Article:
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Humic Acid Facilitates the Transport of ARS-Labeled Hydroxyapatite Nanoparticles in Iron Oxyhydroxide-Coated Sand

Overview of attention for article published in Environmental Science & Technology, February 2012
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67 Mendeley
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Title
Humic Acid Facilitates the Transport of ARS-Labeled Hydroxyapatite Nanoparticles in Iron Oxyhydroxide-Coated Sand
Published in
Environmental Science & Technology, February 2012
DOI 10.1021/es203784u
Pubmed ID
Authors

Dengjun Wang, Scott A. Bradford, Ronald W. Harvey, Bin Gao, Long Cang, Dongmei Zhou

Abstract

Hydroxyapatite nanoparticles (nHAP) have been widely used to remediate soil and wastewater contaminated with metals and radionuclides. However, our understanding of nHAP transport and fate is limited in natural environments that exhibit significant variability in solid and solution chemistry. The transport and retention kinetics of Alizarin red S (ARS)-labeled nHAP were investigated in water-saturated packed columns that encompassed a range of humic acid concentrations (HA, 0-10 mg L(-1)), fractional surface coverage of iron oxyhydroxide coatings on sand grains (λ, 0-0.75), and pH (6.0-10.5). HA was found to have a marked effect on the electrokinetic properties of ARS-nHAP, and on the transport and retention of ARS-nHAP in granular media. The transport of ARS-nHAP was found to increase with increasing HA concentration because of enhanced colloidal stability and the reduced aggregate size. When HA = 10 mg L(-1), greater ARS-nHAP attachment occurred with increasing λ because of increased electrostatic attraction between negatively charged nanoparticles and positively charged iron oxyhydroxides, although alkaline conditions (pH 8.0 and 10.5) reversed the surface charge of the iron oxyhydroxides and therefore decreased deposition. The retention profiles of ARS-nHAP exhibited a hyperexponential shape for all test conditions, suggesting some unfavorable attachment conditions. Retarded breakthrough curves occurred in sands with iron oxyhydroxide coatings because of time-dependent occupation of favorable deposition sites. Consideration of the above effects is necessary to improve remediation efficiency of nHAP for metals and actinides in soils and subsurface environments.

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Mendeley readers

The data shown below were compiled from readership statistics for 67 Mendeley readers of this research output. Click here to see the associated Mendeley record.

Geographical breakdown

Country Count As %
United States 1 1%
Brazil 1 1%
Unknown 65 97%

Demographic breakdown

Readers by professional status Count As %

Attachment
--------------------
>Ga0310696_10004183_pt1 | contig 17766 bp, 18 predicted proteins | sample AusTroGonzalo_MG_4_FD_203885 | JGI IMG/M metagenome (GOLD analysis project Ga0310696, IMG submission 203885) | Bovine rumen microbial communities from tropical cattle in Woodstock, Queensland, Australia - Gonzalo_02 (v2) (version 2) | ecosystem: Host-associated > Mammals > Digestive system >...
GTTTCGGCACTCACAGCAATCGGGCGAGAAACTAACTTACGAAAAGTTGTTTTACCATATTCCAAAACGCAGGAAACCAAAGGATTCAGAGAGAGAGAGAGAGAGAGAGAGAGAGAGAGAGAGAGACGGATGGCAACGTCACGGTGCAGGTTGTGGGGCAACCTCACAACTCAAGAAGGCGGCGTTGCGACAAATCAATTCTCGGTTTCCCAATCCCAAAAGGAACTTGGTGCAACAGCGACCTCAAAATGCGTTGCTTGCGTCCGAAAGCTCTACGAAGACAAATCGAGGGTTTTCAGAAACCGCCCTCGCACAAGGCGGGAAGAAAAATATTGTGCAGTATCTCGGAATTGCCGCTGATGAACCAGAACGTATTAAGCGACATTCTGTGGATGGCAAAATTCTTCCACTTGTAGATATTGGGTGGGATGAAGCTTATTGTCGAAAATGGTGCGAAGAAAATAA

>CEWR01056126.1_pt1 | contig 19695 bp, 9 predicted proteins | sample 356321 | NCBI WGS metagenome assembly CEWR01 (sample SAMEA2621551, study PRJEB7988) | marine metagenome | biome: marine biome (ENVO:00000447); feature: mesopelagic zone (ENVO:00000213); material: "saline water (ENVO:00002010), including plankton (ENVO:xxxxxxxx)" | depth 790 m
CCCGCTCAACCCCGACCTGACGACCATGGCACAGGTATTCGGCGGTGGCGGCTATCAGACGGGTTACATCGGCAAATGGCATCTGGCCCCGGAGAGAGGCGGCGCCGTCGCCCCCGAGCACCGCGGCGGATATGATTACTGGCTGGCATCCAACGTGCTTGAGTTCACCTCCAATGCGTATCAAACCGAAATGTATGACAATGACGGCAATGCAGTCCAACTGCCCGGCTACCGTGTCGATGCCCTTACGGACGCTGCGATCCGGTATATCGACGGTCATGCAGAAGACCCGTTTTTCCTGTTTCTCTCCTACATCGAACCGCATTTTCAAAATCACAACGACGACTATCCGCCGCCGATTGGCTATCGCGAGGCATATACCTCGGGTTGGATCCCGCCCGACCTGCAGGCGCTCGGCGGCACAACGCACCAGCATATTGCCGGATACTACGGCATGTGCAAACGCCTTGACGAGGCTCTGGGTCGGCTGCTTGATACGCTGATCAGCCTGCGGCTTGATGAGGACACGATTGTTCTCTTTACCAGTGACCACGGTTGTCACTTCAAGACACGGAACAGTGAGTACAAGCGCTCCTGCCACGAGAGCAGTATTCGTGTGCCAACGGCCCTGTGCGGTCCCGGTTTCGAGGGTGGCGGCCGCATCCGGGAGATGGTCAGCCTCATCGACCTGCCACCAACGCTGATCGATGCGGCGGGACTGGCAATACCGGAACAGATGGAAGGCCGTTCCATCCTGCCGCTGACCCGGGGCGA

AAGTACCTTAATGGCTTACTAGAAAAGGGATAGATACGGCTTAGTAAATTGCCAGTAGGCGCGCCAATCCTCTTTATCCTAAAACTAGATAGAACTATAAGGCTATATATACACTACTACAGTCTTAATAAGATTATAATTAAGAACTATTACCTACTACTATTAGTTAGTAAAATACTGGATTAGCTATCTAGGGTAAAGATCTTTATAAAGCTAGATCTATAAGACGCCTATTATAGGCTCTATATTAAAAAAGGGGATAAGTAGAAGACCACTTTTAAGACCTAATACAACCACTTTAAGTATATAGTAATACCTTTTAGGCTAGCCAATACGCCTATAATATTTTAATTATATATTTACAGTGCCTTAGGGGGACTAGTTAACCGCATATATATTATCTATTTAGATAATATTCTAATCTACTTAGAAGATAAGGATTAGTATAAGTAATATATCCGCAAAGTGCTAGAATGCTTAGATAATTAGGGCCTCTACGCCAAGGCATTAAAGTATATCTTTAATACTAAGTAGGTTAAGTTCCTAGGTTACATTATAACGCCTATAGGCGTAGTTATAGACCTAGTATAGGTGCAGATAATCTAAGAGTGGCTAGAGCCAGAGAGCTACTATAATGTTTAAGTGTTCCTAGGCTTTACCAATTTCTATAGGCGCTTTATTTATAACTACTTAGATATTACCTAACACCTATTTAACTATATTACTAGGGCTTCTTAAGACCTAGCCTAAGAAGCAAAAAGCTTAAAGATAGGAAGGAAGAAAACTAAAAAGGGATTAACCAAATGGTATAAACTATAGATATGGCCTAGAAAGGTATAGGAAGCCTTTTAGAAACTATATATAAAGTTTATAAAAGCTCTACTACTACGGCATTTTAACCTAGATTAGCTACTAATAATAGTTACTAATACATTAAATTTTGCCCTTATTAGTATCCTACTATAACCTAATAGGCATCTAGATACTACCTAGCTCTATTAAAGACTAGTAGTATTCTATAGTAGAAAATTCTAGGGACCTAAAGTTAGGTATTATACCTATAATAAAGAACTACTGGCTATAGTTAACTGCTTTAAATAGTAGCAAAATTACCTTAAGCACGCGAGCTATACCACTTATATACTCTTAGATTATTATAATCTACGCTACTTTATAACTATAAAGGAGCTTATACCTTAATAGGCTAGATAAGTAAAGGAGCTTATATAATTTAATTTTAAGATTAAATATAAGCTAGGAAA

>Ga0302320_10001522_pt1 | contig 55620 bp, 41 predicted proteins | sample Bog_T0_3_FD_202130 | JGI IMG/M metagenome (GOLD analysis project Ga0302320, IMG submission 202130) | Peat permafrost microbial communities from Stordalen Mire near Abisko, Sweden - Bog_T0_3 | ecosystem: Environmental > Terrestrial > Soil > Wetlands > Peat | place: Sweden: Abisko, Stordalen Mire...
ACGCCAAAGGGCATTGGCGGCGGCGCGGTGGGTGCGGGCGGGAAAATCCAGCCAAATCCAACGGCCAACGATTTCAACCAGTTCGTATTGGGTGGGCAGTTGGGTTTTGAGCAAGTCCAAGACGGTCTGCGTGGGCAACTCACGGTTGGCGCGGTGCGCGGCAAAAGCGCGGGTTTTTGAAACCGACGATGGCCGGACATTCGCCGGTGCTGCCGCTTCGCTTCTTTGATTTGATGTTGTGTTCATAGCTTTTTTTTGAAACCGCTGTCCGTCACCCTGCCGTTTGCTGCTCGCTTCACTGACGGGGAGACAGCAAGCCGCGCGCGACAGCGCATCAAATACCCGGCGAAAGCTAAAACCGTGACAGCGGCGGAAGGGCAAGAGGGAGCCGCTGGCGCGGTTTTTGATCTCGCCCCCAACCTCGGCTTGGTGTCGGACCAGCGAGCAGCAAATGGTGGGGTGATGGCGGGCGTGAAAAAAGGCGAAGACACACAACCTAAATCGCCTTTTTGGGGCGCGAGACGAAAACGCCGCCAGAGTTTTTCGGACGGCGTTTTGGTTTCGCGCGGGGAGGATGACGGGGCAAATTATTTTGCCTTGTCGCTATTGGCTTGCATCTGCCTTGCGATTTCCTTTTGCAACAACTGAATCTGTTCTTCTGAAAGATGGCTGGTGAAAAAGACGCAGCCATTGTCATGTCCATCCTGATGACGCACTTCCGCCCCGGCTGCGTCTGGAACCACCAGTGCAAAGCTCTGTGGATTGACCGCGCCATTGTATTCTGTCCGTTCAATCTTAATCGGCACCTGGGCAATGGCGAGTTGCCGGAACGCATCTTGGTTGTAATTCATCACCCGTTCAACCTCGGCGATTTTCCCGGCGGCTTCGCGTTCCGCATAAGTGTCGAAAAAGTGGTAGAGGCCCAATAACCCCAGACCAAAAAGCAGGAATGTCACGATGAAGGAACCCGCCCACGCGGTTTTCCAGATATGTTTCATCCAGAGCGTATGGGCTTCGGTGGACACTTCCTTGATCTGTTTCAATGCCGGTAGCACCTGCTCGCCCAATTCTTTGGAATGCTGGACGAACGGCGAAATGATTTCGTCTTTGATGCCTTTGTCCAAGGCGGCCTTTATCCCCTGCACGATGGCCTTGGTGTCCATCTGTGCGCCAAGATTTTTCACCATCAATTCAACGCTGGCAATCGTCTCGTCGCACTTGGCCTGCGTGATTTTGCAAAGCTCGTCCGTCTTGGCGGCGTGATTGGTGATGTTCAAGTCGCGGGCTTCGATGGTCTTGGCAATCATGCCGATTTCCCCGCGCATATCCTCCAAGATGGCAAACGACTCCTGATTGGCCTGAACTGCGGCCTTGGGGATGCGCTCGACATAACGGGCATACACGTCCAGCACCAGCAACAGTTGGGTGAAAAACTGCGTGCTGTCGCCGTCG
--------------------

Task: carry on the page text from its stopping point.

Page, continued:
Student > Master 15 22%
Student > Ph. D. Student 11 16%
Researcher 9 13%
Student > Doctoral Student 7 10%
Student > Bachelor 5 7%
Other 12 18%
Unknown 8 12%
Readers by discipline Count As %
Environmental Science 17 25%
Engineering 14 21%
Agricultural and Biological Sciences 8 12%
Chemistry 6 9%
Earth and Planetary Sciences 3 4%
Other 6 9%
Unknown 13 19%

Attention Score in Context

This research output has an Altmetric Attention Score of 1. This is our high-level measure of the quality and quantity of online attention that it has received. This Attention Score, as well as the ranking and number of research outputs shown below, was calculated when the research output was last mentioned on 09 February 2012.
All research outputs
#2,015,492
of 3,630,679 outputs
Outputs from Environmental Science & Technology
#2,335
of 3,909 outputs
Outputs of similar age
#100,592
of 230,272 outputs
Outputs of similar age from Environmental Science & Technology
#68
of 125 outputs
Altmetric has tracked 3,630,679 research outputs across all sources so far. This one is in the 25th percentile – i.e., 25% of other outputs scored the same or lower than it.
So far Altmetric has tracked 3,909 research outputs from this source. They typically receive more attention than average, with a mean Attention Score of 7.8. This one is in the 25th percentile – i.e., 25% of its peers scored the same or lower than it.
Older research outputs will score higher simply because they've had more time to accumulate mentions. To account for age we can compare this Altmetric Attention Score to the 230,272 tracked outputs that were published within six weeks on either side of this one in any source. This one is in the 38th percentile – i.e., 38% of its contemporaries scored the same or lower than it.
We're also able to compare this research output to 125 others from the same source and published within six weeks on either side of this one. This one is in the 25th percentile – i.e., 25% of its contemporaries scored the same or lower than it.